Addressing systemic sexual abuse in New Jersey prisons, legislation sponsored by Assemblywomen Valerie Vainieri Huttle, Yvonne Lopez and Britnee N. Timberlake to set guidelines for in-service training of correctional police officers was advanced in the Assembly Appropriations Committee on Monday.
The bill (A-4086/S-2532) is one of five pieces of legislation drafted in response to an ongoing criminal probe at the Edna Mahan Correctional Facility for Women. Over the last few years, eight prison employees have been charged with sexually abusing inmates. In November 2018, a former senior officer at the prison was convicted of counts including sexual assault, criminal sexual contact and official misconduct.
“The allegations of sexual abuse against female inmates were repugnant. These women did not forfeit their humanity or civil rights when they were imprisoned,” said Vainieri Huttle (D-Bergen). “It is evident that reform is still needed to protect inmates, and prevent the abuse of power and culture of lawlessness that seems to have permeated the Edna Mahan Correctional Facility.”
Under the bill, the Commissioner of Corrections would be required to institute a mandatory annual in-service training program of at least 20 hours for each correctional police officer in every state correctional facility.
“The systemic abuse at the Edna Mahan Correctional Facility was troubling not only because of the nature of the abuse, but because it was an open secret for far too long,” said Lopez (D-Middlesex). “No woman deserves this abuse. This bill is one step in a series of safeguards we need to put in place to prevent abuse and disrupt the culture of silence that allowed these heinous acts to go unchecked.”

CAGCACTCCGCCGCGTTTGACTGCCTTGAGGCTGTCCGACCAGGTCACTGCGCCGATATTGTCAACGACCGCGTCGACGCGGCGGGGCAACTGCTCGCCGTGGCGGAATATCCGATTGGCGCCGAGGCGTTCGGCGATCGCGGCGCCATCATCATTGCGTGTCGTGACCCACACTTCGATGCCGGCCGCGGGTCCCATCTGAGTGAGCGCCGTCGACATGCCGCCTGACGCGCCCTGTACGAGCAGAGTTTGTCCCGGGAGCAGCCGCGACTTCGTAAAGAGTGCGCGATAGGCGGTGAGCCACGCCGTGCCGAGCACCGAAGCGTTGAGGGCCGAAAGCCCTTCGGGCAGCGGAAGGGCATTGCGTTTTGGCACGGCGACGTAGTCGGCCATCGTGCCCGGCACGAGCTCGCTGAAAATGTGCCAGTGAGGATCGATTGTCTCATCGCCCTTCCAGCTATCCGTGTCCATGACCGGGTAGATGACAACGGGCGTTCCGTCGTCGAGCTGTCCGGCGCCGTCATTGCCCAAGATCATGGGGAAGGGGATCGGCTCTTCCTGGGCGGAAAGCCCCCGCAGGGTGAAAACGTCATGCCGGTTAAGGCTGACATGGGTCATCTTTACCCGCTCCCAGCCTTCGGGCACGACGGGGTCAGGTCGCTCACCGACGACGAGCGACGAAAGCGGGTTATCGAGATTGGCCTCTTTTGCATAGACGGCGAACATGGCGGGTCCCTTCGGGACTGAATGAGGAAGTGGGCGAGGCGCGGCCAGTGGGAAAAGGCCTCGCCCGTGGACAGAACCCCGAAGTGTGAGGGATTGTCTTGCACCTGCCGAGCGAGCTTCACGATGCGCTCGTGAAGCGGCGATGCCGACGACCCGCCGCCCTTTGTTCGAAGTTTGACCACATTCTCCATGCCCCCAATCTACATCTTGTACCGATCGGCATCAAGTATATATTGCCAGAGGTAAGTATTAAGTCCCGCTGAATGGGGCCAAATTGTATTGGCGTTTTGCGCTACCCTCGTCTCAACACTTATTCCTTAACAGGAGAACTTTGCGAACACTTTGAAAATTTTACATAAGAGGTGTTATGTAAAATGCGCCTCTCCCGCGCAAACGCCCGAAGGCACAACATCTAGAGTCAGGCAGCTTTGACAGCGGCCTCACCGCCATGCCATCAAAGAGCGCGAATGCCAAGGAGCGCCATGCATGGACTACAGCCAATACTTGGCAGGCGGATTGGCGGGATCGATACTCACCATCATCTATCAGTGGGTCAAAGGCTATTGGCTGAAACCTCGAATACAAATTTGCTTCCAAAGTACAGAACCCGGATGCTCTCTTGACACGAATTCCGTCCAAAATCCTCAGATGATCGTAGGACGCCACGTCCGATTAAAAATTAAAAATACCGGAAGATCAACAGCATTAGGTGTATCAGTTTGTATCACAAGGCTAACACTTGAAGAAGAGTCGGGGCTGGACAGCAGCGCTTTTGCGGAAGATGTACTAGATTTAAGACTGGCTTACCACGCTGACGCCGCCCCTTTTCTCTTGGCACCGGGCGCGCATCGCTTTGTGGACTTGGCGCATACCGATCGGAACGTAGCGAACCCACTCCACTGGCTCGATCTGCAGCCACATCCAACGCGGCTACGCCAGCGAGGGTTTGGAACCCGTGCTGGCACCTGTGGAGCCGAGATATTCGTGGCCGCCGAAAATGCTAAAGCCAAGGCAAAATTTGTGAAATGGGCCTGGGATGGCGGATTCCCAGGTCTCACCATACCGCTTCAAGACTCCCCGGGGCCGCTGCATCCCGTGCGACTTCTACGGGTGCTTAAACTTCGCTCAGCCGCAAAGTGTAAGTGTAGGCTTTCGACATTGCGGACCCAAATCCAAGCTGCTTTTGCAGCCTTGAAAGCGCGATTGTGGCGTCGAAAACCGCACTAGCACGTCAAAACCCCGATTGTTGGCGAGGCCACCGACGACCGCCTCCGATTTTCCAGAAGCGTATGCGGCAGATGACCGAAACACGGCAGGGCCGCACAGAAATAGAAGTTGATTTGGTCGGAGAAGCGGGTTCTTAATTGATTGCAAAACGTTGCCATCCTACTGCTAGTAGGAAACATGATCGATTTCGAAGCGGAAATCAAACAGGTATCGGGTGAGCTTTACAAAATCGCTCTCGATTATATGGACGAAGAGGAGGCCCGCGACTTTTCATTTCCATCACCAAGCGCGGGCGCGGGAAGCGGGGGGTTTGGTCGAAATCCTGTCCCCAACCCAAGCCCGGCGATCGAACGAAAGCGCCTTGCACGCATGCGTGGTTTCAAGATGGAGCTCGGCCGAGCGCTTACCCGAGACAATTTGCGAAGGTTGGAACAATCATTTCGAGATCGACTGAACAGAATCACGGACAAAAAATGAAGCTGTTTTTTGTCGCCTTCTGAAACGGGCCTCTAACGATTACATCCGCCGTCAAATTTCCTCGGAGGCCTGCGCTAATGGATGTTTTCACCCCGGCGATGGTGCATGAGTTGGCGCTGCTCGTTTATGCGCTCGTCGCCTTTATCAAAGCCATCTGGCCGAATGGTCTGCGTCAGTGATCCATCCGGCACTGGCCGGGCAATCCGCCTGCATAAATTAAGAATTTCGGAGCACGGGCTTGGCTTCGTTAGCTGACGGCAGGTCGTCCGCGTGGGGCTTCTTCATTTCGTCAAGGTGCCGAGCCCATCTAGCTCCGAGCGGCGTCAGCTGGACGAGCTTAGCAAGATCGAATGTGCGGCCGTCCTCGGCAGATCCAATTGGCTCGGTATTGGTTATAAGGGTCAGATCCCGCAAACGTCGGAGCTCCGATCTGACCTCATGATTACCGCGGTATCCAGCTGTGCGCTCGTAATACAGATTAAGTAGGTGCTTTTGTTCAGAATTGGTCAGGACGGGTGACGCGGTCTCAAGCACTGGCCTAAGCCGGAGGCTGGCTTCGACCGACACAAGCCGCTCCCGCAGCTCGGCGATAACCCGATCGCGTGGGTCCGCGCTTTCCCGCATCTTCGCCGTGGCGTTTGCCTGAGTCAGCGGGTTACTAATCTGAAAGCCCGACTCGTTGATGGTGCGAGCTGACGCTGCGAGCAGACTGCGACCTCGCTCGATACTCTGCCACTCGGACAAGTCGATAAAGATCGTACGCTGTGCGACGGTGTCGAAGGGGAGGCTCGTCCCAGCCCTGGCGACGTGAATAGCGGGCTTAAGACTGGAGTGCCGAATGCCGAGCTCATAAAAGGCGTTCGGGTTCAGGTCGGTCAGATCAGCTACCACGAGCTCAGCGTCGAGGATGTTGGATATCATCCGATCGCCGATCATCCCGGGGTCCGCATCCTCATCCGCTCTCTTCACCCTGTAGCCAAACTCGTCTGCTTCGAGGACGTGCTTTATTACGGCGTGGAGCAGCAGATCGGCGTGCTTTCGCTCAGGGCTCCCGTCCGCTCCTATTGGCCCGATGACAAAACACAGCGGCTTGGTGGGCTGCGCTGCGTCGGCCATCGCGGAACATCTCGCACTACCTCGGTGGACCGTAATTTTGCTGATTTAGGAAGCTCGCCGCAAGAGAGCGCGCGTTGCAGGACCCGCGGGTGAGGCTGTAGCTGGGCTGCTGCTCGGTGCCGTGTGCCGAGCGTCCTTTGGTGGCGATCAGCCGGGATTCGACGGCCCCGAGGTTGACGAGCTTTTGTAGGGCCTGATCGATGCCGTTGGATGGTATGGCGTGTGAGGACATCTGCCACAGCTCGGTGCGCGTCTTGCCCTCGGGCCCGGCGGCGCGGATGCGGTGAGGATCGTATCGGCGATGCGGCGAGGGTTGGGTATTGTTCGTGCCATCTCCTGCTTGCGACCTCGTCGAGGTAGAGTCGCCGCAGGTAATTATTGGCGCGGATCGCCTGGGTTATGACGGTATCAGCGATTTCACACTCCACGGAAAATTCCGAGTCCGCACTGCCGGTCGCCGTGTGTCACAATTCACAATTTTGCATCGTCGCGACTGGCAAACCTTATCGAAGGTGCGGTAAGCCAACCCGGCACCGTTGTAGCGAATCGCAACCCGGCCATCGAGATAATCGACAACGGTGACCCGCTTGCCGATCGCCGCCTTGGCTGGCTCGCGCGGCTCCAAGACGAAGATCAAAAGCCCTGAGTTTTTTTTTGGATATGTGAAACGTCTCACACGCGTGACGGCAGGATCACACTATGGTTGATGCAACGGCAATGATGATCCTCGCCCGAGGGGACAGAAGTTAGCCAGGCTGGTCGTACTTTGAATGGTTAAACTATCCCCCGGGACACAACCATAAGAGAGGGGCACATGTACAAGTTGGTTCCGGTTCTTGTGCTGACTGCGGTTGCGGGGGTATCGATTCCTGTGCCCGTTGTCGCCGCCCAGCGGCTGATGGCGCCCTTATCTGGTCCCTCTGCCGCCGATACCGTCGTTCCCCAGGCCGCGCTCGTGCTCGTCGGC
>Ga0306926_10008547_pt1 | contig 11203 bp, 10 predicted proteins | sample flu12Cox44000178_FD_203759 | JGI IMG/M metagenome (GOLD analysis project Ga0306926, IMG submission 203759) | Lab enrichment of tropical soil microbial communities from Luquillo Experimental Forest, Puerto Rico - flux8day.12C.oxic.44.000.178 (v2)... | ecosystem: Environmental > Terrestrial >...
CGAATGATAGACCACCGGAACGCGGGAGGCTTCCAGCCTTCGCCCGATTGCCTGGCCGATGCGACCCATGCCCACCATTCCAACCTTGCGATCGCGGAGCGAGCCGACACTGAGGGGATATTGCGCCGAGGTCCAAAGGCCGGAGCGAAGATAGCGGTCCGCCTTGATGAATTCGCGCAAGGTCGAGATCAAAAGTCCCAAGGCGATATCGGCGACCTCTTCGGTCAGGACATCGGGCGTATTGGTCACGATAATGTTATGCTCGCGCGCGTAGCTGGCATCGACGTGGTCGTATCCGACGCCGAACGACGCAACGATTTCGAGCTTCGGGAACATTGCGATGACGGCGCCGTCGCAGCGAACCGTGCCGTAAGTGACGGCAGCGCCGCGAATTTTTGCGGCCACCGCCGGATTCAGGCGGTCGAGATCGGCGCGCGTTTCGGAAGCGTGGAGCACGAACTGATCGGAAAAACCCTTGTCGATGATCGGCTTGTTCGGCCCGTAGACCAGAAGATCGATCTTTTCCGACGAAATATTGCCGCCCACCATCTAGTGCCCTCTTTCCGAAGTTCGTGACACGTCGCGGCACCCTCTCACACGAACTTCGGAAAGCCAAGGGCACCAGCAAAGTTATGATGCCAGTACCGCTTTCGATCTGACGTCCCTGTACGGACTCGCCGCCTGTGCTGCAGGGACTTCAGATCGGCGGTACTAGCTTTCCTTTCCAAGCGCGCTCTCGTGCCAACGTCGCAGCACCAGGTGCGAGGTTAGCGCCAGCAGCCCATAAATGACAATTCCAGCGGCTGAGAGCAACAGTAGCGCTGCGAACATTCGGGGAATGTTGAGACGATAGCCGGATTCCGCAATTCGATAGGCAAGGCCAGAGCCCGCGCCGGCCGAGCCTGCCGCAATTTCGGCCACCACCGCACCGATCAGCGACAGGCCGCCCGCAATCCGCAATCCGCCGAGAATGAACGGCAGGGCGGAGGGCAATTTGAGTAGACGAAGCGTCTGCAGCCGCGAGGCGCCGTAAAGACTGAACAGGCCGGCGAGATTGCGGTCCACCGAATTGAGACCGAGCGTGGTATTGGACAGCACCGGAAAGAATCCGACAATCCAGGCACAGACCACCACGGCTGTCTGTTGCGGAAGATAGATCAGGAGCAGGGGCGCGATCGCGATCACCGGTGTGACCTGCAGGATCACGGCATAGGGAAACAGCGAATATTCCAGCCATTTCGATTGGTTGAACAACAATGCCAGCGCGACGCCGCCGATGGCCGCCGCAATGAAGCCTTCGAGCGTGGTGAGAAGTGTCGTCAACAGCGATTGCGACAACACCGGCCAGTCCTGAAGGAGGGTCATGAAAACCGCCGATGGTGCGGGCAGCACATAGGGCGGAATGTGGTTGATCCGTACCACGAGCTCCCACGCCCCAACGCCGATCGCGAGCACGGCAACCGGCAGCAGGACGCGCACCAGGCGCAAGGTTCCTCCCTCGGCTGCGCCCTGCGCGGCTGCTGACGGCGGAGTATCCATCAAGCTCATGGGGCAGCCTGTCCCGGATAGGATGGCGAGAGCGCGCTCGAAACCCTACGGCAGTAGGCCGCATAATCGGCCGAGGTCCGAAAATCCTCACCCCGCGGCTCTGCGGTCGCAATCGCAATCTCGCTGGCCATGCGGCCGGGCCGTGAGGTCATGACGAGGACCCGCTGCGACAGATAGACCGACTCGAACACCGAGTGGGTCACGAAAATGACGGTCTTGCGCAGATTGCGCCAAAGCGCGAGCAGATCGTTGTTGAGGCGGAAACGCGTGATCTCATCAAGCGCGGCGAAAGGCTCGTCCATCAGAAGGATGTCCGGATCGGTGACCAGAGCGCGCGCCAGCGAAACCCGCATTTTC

Of the 20 hours of training, at least four hours would have to focus on: sexual assault, sexual abuse, and sexual harassment prevention as required pursuant to the federal Prison Rape Elimination Act; non-fraternization and undue familiarity; and conditioning and manipulation awareness. The remaining training hours would be dedicated to topics chosen by the training department of each facility from a list of approved courses developed by the commissioner.
“The women in custody at Edna Mahan face an imbalance of power every day,” said Timberlake (D-Essex, Passaic). “That makes them extremely vulnerable to those, in this case correctional officers, willing to leverage that power. Sexual violence, no matter the context, is traumatizing and under this legislation we would create a system for greater accountability.”
The non-fraternization training must include prohibitions on officers engaging in the following activities with inmates, their family members or close associates for 90 days after their release:
- display favoritism or preferential treatment toward one inmate or group of inmates over another;
- give gifts, favors, or services beyond those required by the facility;
- accept for the officer or a family member of the officer any tangible or non-tangible personal reward or other consideration;
- engage in any business relationship;
- engage in any non-incidental contact outside the facility;
- engage in a personal relationship; and
- require any authorized contact to be conducted in a professional manner.
The bill now goes to the Speaker for further review.